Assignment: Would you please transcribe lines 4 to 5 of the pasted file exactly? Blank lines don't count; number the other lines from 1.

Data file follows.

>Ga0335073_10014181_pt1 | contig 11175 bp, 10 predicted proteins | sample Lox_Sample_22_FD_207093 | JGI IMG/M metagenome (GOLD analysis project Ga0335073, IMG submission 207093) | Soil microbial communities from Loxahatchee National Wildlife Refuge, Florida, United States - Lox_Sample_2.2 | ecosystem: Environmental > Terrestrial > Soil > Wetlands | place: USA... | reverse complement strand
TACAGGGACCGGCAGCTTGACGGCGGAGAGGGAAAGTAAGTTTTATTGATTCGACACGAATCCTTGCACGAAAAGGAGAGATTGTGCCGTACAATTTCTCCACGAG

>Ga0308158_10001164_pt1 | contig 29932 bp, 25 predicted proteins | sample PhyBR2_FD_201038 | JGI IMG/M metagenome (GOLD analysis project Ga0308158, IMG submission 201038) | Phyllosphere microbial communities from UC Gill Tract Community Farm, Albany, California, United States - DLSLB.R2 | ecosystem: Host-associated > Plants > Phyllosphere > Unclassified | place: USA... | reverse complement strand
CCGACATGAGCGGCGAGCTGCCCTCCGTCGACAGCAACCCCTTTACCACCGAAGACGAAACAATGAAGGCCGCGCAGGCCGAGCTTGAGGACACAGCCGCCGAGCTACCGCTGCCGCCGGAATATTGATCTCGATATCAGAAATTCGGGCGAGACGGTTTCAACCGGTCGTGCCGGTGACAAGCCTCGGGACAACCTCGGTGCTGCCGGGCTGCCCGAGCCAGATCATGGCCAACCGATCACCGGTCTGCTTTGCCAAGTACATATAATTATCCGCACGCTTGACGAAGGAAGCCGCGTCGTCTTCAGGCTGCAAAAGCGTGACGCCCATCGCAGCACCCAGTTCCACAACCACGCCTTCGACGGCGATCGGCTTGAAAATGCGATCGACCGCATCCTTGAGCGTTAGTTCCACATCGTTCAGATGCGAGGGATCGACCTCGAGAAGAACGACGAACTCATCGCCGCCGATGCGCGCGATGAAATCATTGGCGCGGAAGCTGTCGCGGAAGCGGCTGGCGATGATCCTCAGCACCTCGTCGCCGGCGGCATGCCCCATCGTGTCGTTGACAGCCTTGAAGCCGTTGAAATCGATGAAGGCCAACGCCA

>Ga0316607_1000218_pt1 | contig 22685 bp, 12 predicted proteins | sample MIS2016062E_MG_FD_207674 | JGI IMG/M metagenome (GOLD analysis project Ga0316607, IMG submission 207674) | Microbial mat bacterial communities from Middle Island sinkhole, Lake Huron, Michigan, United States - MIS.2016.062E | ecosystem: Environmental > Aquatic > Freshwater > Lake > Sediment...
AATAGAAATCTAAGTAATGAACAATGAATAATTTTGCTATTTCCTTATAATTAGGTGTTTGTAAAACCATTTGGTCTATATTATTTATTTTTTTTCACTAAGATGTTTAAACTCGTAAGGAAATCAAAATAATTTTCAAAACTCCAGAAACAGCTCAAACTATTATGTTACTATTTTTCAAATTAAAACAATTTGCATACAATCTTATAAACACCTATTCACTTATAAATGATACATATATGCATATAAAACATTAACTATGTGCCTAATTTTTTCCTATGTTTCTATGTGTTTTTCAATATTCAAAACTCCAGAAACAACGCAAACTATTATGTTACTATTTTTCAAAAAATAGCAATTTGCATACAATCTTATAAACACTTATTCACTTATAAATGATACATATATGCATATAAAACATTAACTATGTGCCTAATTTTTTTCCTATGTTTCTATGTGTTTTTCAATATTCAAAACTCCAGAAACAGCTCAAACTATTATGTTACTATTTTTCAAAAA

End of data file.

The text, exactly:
CCGACATGAGCGGCGAGCTGCCCTCCGTCGACAGCAACCCCTTTACCACCGAAGACGAAACAATGAAGGCCGCGCAGGCCGAGCTTGAGGACACAGCCGCCGAGCTACCGCTGCCGCCGGAATATTGATCTCGATATCAGAAATTCGGGCGAGACGGTTTCAACCGGTCGTGCCGGTGACAAGCCTCGGGACAACCTCGGTGCTGCCGGGCTGCCCGAGCCAGATCATGGCCAACCGATCACCGGTCTGCTTTGCCAAGTACATATAATTATCCGCACGCTTGACGAAGGAAGCCGCGTCGTCTTCAGGCTGCAAAAGCGTGACGCCCATCGCAGCACCCAGTTCCACAACCACGCCTTCGACGGCGATCGGCTTGAAAATGCGATCGACCGCATCCTTGAGCGTTAGTTCCACATCGTTCAGATGCGAGGGATCGACCTCGAGAAGAACGACGAACTCATCGCCGCCGATGCGCGCGATGAAATCATTGGCGCGGAAGCTGTCGCGGAAGCGGCTGGCGATGATCCTCAGCACCTCGTCGCCGGCGGCATGCCCCATCGTGTCGTTGACAGCCTTGAAGCCGTTGAAATCGATGAAGGCCAACGCCA

>Ga0316607_1000218_pt1 | contig 22685 bp, 12 predicted proteins | sample MIS2016062E_MG_FD_207674 | JGI IMG/M metagenome (GOLD analysis project Ga0316607, IMG submission 207674) | Microbial mat bacterial communities from Middle Island sinkhole, Lake Huron, Michigan, United States - MIS.2016.062E | ecosystem: Environmental > Aquatic > Freshwater > Lake > Sediment...